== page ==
At Meadowbrook, an Olympic culture

Phelps' successes inspire youth at North Baltimore pool

  • Max Markle, 9, middle, celebrates Michael Phelps' victory with other members of the Meadowbrook Swim Club.
Max Markle, 9, middle, celebrates Michael Phelps' victory… (Gabriella Demczuk )
August 03, 2012|By Colin Campbell, The Baltimore Sun

The tension in the air at Meadowbrook Aquatic and Fitness Center duringMichael Phelps' 100-meter butterfly race Friday afternoon was almost as thick as the chlorine smell that filled the pool's lobby.

From the moment Phelps hit the water, the nearly 50 members of the Olympic swimmer's North Baltimore pool crowded around a TV screaming "Mi-chael! Mi-chael! Mi-chael!"

They issued a collective groan at the halfway turn, when Phelps appeared to be lagging behind.

But he pounded through the last 50 meters, and the nervousness at Meadowbrook erupted into euphoria — manifested in an earsplitting scream — as Phelps, the most decorated Olympian ever, stretched past South African Chad le Clos and Russian Evgeny Korotyshkin to claim his 17th gold medal and 21st medal overall.

Patrick Thomas, 13, surveyed the crowd watching the live stream from London. Most of the fans wore towels and swimsuits still wet from the pool.

"You can't walk in here," he said. "You can't even move."

Will Dereyshire joined in the celebration, though he admitted to being one of the blasphemous few at Meadowbrook: He's Team Lochte.

"But Michael Phelps is my second-favorite," the 8-year-old added quickly.

Questions abound.

Why choose Ryan Lochte over the hometown hero?

No reason.

But when they're neck-and-neck, does he root against Phelps, while surrounded by some of the swimmer's most ardent fans?

"I just cheer for both," he said — after all, they're both competing for the USA.

All others polled proclaimed their allegiance to Phelps. But whatever their loyalties, the kids at Meadowbrook treat swimming the way NFL fans treat football. They know all the best swimmers and all their best times — and they all want to be next.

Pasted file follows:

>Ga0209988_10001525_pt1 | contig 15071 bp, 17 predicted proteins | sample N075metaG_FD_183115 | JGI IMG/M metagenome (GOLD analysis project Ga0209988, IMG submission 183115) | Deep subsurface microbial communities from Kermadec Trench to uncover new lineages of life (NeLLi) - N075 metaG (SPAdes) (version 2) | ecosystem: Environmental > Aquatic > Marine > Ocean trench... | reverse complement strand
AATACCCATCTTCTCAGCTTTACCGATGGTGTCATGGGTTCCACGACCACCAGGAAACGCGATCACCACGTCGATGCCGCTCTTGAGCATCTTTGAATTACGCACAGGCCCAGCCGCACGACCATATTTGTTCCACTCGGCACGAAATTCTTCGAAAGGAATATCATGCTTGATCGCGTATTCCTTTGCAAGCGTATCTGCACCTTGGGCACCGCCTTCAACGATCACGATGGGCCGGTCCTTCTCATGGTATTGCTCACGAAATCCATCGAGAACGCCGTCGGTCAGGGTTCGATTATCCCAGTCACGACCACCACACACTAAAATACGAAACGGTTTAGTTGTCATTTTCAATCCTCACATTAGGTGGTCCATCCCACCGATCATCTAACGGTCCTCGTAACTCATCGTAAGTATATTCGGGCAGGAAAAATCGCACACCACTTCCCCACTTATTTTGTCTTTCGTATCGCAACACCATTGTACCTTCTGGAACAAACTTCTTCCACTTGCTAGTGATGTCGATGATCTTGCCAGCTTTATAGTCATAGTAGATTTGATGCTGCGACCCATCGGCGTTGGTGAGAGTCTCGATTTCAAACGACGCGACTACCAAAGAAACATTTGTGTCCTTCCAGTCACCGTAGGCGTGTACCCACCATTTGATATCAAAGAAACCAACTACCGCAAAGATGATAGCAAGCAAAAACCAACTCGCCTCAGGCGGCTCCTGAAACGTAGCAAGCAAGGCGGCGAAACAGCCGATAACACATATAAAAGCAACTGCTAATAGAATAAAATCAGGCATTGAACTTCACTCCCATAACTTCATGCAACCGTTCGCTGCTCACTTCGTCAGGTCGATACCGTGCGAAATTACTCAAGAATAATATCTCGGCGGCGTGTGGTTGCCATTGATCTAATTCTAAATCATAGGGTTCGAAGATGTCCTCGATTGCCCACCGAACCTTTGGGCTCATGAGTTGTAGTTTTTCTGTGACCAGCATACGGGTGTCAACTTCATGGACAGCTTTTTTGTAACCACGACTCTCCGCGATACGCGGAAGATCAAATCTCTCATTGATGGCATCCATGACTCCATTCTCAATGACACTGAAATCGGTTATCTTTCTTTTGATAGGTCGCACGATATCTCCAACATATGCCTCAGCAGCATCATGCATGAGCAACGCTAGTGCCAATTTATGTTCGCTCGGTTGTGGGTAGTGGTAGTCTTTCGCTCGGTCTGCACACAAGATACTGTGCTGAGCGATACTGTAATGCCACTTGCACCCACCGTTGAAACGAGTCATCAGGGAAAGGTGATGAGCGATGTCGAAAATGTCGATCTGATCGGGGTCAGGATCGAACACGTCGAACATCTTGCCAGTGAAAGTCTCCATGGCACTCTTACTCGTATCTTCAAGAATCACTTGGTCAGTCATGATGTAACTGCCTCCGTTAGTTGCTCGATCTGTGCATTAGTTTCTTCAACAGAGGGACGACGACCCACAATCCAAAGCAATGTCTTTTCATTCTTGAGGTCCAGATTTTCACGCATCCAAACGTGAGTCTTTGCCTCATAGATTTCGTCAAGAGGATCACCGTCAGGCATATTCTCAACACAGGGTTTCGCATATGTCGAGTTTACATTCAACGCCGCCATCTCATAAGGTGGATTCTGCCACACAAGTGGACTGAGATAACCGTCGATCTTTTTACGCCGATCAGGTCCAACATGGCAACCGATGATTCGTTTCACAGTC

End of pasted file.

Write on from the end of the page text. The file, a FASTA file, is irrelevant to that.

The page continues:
"It's inspiring," Arlis Gordon, 12, said of watching the races from London. "It inspires us to go out and swim more."

Nicholas Peeples, the pool's assistant general manager, said registration in the Michael Phelps Swim School has jumped about 10 percent around each Olympic Games in which Phelps has competed.

Peeples, who has been at Meadowbrook for 17 years, used what he called the "Super Bowl analogy."

"When the Super Bowl is on, everybody wants to play football," he said.

Add that Phelps trains at Meadowbrook, and that the pool is something of an Olympic machine — it has sent at least one swimmer to every Games since 1984, according to Peeples — and Meadowbrook swimmers can envision themselves in Phelps' spot.

This year, 24 of the Meadowbrook swim team's nearly 180 members went to the Olympic trials. The only ones to qualify for London were Phelps and fellow gold-medalist Allison Schmitt.

"[Phelps] is just like any of these kids signing up," Peeples said. "But he had to start somewhere. … The mindset here is that every year we have someone going to the Olympics. And, 'If he can do it, why can't I?'"

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